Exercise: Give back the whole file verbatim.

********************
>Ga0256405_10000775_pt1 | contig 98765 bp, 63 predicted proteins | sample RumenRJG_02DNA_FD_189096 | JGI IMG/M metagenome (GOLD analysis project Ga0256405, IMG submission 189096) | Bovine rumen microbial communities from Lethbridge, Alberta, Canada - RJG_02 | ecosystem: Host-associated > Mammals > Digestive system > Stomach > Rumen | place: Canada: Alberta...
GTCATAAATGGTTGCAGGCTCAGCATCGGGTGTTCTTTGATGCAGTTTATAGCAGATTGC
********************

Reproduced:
>Ga0256405_10000775_pt1 | contig 98765 bp, 63 predicted proteins | sample RumenRJG_02DNA_FD_189096 | JGI IMG/M metagenome (GOLD analysis project Ga0256405, IMG submission 189096) | Bovine rumen microbial communities from Lethbridge, Alberta, Canada - RJG_02 | ecosystem: Host-associated > Mammals > Digestive system > Stomach > Rumen | place: Canada: Alberta...
GTCATAAATGGTTGCAGGCTCAGCATCGGGTGTTCTTTGATGCAGTTTATAGCAGATTGC